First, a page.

From Clark University to Ground Zero: Scott Rechler ’89 recounts his journey at Reunion Dinner

Scott Rechler '89 receives the gift of a clock from President David Angel at the Reunion Dinner on May 16.

Scott Rechler ’89 receives the gift of a clock from Director of Alumni Affairs Aixa Kidd and President David Angel.

Scott Rechler ’89 returned to Clark University as the featured speaker at the May 16 Reunion Dinner where he lauded his alma mater’s willingness to compel change and stressed the ongoing need for leaders to follow their moral compasses when making decisions.

Rechler, the chairman and chief executive officer of RXR Realty LCC, is a major force in the world of Manhattan real estate, and as vice chair of the Port Authority of New York and New Jersey he has helped oversee the successful redevelopment of Ground Zero.

Rechler began his presentation by recapping some of the pivotal moments that occurred during the years he spent at Clark, 1985 to 1989. The communications revolution was dawning as Microsoft went public, the first text message was sent, and the first GPS satellite was launched; the Berlin Wall fell and Chinese troops fired on protestors at Tiananmen Square; the first Starbucks opened in Seattle and Tom Cruise dominated the box office in “Top Gun.”

Technology “made the world faster, flatter, more connected and more complex,” he noted, and it both empowered and polarized people.

Rechler1Clark prepared its students for the coming 21st century by broadening their perspectives, cultivating a sense of community and providing lessons in leadership, Rechler said. Clark exposed him to diverse groups of people with multiple views and opened his eyes to “how the world works.”

On a personal level, Rechler related a story about how he and his first-year roommate seemingly had nothing in common, yet they bridged their differences to remain roommates for four years. He also recounted his first date with classmate Debby Feldstein ’89, drawing laughs from the audience when he flashed a photo on screen of the couple at Clark that he likened to the characters of Elaine and Jerry from the “Seinfeld” show. Debby would go on to become his wife and give him “a sense of balance and a sense of family values that I wouldn’t have if I hadn’t met her here.”

Clark’s community is grounded in respect and compassion that over the years expanded beyond the University’s gates into Worcester, creating a mutually beneficial partnership. “Clark recognized that the better Worcester did the better that Clark did, and the better that Clark did the better that Worcester did.”

Rechler said his company brings a similar sense of civic responsibility as it revitalizes urban communities and restores Manhattan landmarks to their former glory. He also opened the Center for Social Innovation, which brings together profit and not-for-profit entities to collaborate on social-justice initiatives, and he and Debby created the Starfish Foundation to coalesce efforts to improve conditions in struggling areas of the world.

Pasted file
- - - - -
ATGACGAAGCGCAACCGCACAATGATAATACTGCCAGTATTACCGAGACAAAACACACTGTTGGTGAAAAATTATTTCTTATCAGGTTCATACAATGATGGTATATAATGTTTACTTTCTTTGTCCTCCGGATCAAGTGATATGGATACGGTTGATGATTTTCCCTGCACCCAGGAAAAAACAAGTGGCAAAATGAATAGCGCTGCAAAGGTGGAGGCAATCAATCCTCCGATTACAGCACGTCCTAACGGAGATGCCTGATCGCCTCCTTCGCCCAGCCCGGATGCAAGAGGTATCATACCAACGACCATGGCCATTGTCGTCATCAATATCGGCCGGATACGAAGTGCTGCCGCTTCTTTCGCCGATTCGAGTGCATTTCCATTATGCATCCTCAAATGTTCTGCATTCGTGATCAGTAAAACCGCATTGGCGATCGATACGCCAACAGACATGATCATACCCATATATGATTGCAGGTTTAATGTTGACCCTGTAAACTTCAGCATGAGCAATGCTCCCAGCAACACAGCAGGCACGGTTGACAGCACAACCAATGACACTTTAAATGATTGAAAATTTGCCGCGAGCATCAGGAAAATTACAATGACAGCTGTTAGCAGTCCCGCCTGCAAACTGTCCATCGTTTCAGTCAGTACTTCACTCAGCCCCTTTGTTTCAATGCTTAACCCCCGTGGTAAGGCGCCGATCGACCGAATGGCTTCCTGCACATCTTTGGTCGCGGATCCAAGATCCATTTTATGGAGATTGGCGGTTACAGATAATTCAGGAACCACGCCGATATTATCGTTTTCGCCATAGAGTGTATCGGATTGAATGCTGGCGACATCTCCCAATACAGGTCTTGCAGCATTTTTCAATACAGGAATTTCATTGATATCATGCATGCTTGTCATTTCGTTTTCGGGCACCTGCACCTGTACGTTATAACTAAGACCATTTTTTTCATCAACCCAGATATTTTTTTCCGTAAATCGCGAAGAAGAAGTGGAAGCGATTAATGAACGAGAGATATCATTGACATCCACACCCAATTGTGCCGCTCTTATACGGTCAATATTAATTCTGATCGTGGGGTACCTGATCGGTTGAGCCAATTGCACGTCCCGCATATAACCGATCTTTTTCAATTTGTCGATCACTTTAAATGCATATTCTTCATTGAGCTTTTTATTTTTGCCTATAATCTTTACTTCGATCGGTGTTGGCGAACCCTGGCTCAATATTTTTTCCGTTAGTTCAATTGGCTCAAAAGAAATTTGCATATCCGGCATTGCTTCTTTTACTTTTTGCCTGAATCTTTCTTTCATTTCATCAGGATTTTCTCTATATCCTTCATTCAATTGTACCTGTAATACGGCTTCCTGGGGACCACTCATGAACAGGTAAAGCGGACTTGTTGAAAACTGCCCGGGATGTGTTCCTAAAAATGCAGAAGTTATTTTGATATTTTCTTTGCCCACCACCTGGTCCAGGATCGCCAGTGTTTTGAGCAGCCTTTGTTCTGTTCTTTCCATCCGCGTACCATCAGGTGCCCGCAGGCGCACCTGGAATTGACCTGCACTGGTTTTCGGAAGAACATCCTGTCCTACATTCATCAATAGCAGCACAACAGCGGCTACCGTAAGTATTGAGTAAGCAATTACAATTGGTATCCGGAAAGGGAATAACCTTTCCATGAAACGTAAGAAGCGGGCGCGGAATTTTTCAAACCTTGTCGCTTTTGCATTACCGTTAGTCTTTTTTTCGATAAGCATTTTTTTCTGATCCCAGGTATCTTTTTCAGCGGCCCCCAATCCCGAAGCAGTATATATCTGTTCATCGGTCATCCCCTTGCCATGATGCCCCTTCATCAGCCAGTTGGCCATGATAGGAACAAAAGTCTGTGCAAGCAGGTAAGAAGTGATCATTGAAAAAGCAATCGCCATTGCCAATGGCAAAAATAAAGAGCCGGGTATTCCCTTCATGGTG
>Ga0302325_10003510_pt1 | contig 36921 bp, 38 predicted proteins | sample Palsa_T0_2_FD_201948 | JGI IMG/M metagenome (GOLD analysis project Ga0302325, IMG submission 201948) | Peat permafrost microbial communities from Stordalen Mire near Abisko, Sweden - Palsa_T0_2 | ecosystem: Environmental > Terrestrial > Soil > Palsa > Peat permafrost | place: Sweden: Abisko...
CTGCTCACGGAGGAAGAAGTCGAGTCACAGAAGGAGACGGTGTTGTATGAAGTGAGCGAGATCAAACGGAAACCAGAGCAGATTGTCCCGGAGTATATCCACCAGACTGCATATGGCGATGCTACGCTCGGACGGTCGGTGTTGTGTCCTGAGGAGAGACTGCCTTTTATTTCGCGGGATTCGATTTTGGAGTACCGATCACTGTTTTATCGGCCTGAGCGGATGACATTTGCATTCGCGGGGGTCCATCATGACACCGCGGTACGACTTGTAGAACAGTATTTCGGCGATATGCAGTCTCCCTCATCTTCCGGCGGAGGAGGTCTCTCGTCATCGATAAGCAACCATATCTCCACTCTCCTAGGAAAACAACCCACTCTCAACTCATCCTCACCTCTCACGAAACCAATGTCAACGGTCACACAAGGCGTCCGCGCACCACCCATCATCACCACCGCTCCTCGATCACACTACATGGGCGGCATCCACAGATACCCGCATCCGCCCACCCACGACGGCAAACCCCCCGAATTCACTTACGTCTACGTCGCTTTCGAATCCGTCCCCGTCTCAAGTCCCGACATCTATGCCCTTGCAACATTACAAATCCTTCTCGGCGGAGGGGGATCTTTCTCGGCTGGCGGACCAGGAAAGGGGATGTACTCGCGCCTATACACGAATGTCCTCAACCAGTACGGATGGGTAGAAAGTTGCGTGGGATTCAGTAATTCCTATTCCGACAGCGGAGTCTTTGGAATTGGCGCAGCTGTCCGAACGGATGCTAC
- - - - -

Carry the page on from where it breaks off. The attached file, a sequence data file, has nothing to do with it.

Thanks to technology and the shifting nature of the economy, traditional top-down leadership has given way to more individualized empowerment, he said.

“Clark was a place where we all could be leaders,” he recalled. “It explained to us that the world is not simple; it’s complex. You have to be analytical and you have to think about things as they come at you. … And as the facts change, your approach to life needs to change.”

But what’s been lost in many cases are the values and ethics that promote long-term thinking and drive decisions that benefit the greater good, Rechler said.

He criticized the “win-at-all-costs” mentality permeating society, citing recent scandals like the New Orleans Saints coach offering his players “bounty” for injuring opponents, and the closing of traffic lanes leading to the George Washington Bridge in New Jersey as political payback.

“There is an unfortunate trend where success is more important than anything else that could be in front of us, and we do what we do to win. What surprises me in these situations is nobody stops and says, ‘Wait a minute. This doesn’t make sense.’ It highlights a deficiency in moral character and a sense that we all have an obligation to live to a higher standard.”

In his Port Authority role, Rechler has been closely involved with the redevelopment of Ground Zero in New York City — a “sacred site,” he noted — including the newly opened 9/11 Memorial Museum and One World Trade Center, which dominates the Lower Manhattan skyline. He recounted the events in the aftermath of Superstorm Sandy in 2012, when workers worked around the clock to pump out 150 million gallons of water that had flooded the construction site.

“They did this knowing their own homes burned down, flooded, or were without electricity and their families were there,” he remembered. “They looked at it as more than job; they looked at it as a mission. It was very inspiring to see the leadership at every level, from the foreman to the steelworker to the guy working the pump.”

Concluding his remarks, Rechler lauded Clark for continuing to fulfill its own mission as a university that “creates contributing citizens of the world.”

“When President Angel says this university is on the rise, it truly is on the rise,” he said.

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